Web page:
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I love pockets. I don’t know how my kids survived growing up wearing soccer shorts without any.

However, even with pants or shorts with cargo pockets, what I can carry is limited. That means I have to choose my EDC tools carefully to be prepared for the widest range of possibilities.

When taking self-defense into consideration, most of us start with the gun. And if you carry it somewhere around the waistband, it’s not claiming any pocket space at all. The problem is that there are many locations where carrying a gun isn’t possible.

What’s Legal?

What else can you carry that’s legal? This can be hard to determine, depending on where you live. In my home state, it’s easy: Almost everything, even a dirty look, it seems, is against the law.

And what might be legal in your state might be illegal in certain cities within your state. And what is legal by itself might be illegal if you show intent to use it against another person.

The place to start is your state’s penal law (if you can decipher it). This usually contains definitions of what constitutes an “illegal” weapon. Be careful about other sources, such as online forums, unless you have a get-out-of-jail-free card.

“Proper training … can maximize your effectiveness with any self-defense tool.”

Other Weapons

So, beyond a gun, what else should we carry that might also serve in a self-defense role?

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Consider a stun gun or pepper spray for a moment. One criticism of these is that you must get extremely close to your attacker. But he’s already trying to get close to you. Chances are, he’s already there by the time you realize you are being attacked.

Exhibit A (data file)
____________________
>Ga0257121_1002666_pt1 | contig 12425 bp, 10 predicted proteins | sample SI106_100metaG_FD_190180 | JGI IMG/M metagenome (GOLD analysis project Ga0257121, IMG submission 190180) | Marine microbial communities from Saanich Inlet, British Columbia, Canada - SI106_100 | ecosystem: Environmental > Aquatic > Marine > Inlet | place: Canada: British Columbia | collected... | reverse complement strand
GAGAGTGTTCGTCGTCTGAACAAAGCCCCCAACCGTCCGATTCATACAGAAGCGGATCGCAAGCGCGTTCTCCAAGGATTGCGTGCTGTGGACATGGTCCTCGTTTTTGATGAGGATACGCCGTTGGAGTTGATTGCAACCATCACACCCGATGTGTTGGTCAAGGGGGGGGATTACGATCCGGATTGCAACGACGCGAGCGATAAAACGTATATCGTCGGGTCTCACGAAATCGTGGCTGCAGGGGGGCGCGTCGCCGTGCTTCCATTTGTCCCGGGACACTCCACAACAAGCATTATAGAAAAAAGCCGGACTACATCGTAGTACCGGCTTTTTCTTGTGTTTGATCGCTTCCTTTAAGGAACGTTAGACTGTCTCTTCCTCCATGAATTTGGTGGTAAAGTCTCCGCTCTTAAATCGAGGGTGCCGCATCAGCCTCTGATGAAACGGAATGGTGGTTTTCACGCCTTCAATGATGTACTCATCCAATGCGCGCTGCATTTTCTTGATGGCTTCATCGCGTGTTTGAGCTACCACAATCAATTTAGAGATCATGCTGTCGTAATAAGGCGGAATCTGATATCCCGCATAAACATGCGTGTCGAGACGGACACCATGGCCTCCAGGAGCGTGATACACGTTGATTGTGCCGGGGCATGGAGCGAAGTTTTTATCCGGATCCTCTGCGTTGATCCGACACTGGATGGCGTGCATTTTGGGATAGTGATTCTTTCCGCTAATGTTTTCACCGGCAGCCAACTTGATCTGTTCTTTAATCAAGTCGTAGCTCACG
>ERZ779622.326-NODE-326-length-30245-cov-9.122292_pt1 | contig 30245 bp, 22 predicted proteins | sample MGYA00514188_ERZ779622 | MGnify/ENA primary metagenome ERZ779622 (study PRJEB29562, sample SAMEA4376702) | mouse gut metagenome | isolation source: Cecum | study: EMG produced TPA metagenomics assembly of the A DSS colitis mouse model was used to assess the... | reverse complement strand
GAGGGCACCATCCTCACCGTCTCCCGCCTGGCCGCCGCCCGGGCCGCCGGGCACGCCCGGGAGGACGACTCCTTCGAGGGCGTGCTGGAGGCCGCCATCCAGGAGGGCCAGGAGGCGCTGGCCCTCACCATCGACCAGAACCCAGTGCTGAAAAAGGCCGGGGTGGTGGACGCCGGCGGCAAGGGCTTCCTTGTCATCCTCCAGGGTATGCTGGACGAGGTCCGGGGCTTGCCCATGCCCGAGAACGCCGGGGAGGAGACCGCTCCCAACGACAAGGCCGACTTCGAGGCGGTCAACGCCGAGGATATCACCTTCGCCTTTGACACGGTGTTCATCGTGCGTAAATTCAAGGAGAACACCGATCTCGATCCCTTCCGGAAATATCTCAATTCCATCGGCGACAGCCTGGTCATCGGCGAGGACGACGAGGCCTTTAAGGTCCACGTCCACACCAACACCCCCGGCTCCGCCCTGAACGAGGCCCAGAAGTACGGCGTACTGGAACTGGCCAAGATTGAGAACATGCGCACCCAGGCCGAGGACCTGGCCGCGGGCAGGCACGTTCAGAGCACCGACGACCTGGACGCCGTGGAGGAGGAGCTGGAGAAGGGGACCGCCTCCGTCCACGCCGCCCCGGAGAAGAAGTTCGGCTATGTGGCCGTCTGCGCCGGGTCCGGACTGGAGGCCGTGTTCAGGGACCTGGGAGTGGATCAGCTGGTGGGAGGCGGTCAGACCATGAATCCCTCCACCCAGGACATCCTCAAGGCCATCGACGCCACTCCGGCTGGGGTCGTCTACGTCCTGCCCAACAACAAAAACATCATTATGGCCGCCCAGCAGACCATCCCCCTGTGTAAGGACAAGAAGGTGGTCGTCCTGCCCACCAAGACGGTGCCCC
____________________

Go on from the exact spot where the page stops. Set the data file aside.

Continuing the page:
Even where legal, a real downside to some stun guns is that they can be rather large to stow in a pocket on a regular basis. The handy Sabre Dual Capacitor Stun Gun with LED flashlight, at 3.7×1.7x.95 inches, can fit in a pocket. But carrying one in a purse, pack or messenger bag might be more convenient if you can access it quickly and don’t get the bag taken away from you first.

This Mini Koga SD2 from Cold Steel is an example of a lightweight tool that can be used in various compliance techniques, as well as an impact weapon. (Photo: Cold Steel)

Pepper spray can be useful. As a police officer, I found the Sabre Red spray I carried quite effective against dogs that thought my uniform reminded them of the mailman. Against people, I saw mixed results. Some dropped like a sack of rocks. Others just became ticked off. Most reacted somewhere in between. That’s fine. Remember: In a self-defense situation, if you can distract, discourage, slow down or disable an attacker, you might have an opportunity to get away.

Consider that in a struggle, you’re likely to get a dose of the spray yourself. That’s why police recruits have to experience what it’s like to be sprayed and to learn to what extent they can still function, despite the discomfort.

Knives and impact weapons, such as a kubotan, are other options. Many impact weapons can be carried on your key ring and can provide a blow, if properly placed, that can be more effective than using your fist alone.